According to reports, individuals in Japan have grown accustomed to wearing face masks throughout the COVID-19 pandemic to such an extent that they are now enrolling in classes designed to relearn smiling.
Keiko Kawano, an instructor at Egaoiku, which translates to “smile education,” has observed an increase in demand for her smile classes now that the pandemic has subsided.
Reuters noted that mask usage was nearly universal in Japan during the pandemic.
During these classes, students hold mirrors to their faces and employ their hands to stretch their mouths upward and outward, encouraging themselves to smile.
Kawano explained that smiling holds cultural significance in Japan, as it conveys a non-threatening and peaceful demeanor. Consequently, she believes that there is a growing necessity for people to smile.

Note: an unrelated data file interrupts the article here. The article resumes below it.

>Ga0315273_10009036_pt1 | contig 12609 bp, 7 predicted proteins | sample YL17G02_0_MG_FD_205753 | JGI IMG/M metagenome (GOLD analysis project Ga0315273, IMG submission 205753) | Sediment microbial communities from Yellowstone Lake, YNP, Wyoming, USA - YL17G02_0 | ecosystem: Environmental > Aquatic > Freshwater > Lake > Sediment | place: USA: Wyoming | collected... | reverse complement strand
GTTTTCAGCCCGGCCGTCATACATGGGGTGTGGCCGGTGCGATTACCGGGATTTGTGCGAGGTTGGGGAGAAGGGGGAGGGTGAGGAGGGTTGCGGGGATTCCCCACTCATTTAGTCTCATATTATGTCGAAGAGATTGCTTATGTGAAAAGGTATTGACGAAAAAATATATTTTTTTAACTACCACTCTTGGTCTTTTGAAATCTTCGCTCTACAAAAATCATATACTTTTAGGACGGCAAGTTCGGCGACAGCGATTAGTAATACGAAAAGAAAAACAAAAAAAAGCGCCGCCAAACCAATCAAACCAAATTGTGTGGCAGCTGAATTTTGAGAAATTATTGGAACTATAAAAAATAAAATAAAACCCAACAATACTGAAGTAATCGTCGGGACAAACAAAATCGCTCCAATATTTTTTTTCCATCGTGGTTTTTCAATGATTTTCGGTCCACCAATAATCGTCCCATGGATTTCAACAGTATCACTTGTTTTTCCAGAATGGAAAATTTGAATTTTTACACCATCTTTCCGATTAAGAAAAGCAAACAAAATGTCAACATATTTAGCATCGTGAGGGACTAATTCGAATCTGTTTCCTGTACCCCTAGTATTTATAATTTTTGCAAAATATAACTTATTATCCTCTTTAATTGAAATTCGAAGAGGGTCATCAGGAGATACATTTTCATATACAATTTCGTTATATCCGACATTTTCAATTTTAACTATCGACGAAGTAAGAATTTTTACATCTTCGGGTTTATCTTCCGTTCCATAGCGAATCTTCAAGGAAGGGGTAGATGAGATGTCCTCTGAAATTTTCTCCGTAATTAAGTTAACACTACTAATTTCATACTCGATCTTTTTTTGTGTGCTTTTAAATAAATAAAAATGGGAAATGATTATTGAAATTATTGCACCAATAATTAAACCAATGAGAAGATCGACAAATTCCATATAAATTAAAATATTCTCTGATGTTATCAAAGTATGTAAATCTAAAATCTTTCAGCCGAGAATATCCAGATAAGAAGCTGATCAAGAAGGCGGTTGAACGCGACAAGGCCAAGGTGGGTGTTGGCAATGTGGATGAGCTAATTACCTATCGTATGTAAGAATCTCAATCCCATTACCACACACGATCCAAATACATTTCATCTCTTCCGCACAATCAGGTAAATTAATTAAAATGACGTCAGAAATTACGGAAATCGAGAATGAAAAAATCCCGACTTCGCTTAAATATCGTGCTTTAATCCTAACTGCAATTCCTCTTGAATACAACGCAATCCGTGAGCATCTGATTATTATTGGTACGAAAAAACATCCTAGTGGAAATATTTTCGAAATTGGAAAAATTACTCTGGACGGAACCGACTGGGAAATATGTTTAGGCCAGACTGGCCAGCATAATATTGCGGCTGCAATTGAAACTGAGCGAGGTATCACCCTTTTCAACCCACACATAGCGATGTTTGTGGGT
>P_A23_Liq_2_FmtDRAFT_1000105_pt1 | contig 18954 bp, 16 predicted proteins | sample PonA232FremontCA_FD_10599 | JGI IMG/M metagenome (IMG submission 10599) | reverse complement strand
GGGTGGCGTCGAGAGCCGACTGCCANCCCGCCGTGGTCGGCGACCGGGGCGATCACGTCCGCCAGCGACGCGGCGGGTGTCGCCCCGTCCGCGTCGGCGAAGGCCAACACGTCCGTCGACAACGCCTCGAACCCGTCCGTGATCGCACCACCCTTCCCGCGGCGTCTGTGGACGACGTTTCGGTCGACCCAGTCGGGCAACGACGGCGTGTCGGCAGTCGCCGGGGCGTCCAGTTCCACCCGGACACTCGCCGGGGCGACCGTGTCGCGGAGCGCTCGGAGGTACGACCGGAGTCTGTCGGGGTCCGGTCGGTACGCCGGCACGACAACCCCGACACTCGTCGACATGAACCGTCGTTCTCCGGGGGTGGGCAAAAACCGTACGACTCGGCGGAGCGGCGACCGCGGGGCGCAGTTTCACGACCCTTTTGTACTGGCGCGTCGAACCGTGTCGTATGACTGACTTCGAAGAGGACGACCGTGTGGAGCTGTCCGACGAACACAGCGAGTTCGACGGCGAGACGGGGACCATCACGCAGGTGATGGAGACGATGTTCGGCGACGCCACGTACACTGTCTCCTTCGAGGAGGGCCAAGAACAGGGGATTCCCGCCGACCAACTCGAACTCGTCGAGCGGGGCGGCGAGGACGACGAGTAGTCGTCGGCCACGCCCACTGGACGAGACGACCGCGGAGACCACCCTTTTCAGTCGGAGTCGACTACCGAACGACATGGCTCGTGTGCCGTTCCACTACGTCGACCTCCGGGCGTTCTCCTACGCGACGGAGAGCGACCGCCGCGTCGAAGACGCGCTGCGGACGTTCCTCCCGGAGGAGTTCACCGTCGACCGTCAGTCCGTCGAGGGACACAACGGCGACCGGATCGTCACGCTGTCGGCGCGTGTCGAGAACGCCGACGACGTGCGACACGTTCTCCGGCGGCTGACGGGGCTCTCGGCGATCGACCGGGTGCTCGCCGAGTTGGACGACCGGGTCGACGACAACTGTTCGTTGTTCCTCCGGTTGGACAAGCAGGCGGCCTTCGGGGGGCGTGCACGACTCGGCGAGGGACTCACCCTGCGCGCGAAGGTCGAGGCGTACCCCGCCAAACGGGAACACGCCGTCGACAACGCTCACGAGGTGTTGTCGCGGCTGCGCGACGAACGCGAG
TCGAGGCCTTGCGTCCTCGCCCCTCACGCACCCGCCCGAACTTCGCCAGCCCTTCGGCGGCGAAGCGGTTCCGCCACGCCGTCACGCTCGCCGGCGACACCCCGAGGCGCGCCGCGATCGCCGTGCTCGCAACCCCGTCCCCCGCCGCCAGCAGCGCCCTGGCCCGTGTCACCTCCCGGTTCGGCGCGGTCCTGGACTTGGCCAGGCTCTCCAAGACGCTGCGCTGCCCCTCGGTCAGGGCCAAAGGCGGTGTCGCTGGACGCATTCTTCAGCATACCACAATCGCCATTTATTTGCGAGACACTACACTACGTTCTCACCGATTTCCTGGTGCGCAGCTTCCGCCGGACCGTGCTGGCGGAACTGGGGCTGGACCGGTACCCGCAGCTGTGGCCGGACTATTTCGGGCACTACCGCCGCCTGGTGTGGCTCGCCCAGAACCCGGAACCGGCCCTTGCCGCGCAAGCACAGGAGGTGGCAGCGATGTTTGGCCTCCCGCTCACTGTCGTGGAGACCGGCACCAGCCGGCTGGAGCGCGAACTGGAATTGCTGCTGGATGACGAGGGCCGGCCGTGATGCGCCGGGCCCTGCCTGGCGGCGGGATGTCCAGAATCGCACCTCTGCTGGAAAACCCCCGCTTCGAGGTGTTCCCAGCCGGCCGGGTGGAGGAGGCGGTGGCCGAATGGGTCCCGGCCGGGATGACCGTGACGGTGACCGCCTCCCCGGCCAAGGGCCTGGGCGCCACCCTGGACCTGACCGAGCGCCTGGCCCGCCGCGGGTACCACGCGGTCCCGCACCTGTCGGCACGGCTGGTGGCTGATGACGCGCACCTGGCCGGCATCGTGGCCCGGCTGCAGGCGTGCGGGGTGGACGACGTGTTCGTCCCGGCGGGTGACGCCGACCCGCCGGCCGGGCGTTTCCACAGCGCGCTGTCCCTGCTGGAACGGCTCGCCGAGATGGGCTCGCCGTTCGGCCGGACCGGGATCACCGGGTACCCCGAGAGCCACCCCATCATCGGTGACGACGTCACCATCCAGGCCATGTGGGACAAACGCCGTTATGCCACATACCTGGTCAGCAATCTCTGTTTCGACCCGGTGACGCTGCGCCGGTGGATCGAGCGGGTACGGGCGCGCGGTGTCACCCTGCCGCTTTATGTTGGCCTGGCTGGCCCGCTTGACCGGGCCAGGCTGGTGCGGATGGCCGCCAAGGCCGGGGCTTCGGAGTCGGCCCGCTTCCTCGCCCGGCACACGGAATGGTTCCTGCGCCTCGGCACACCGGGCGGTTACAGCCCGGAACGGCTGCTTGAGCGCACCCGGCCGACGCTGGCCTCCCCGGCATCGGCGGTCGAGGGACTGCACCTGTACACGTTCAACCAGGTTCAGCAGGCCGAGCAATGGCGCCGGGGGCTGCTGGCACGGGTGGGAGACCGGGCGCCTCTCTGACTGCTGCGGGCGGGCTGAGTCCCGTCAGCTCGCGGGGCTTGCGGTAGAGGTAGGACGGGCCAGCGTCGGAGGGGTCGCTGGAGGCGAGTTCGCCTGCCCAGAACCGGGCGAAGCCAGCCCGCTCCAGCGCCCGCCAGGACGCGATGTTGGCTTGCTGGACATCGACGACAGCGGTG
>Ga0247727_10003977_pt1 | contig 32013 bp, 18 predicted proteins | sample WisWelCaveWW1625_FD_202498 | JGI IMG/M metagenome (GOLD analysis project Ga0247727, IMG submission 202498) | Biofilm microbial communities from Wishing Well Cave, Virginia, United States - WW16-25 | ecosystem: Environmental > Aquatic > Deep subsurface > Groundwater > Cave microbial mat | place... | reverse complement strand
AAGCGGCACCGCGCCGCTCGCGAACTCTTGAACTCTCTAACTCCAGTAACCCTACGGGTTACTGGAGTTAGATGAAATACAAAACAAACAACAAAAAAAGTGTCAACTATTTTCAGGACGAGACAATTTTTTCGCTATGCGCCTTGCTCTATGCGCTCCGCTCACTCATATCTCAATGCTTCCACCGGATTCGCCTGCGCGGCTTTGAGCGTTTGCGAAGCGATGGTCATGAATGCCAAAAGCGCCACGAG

A 20-year-old student who attended one of these classes remarked, During COVID, I didn’t exercise my facial muscles much, so it’s a beneficial workout for my face.
Kawano explained to German broadcaster DW News, that when you’re alone at home, it’s normal not to express yourself facially.
In such situations, not moving certain parts of your face becomes the new normal. I think there were many cases like this during the COVID pandemic.”
To aid in the restoration of their smiles, students utilize tablets equipped with specialized apps. These applications capture their smiles and assign them scores, assisting their progress.
A 79-year-old participant in the class expressed the value it has brought to her life.
I found myself isolated during the coronavirus crisis and refrained from smiling publicly, she shared. This experience has served as a powerful reminder of the significance of smiling.
Kawano, the instructor, emphasizes to her students that internal feelings hold no significance when conveying a smile.
Regardless of your emotions or inner thoughts, a smile only holds meaning when expressed, she explained. Even if you have thoughts of happiness or intend to smile, without an outward expression, it fails to reach the intended audience.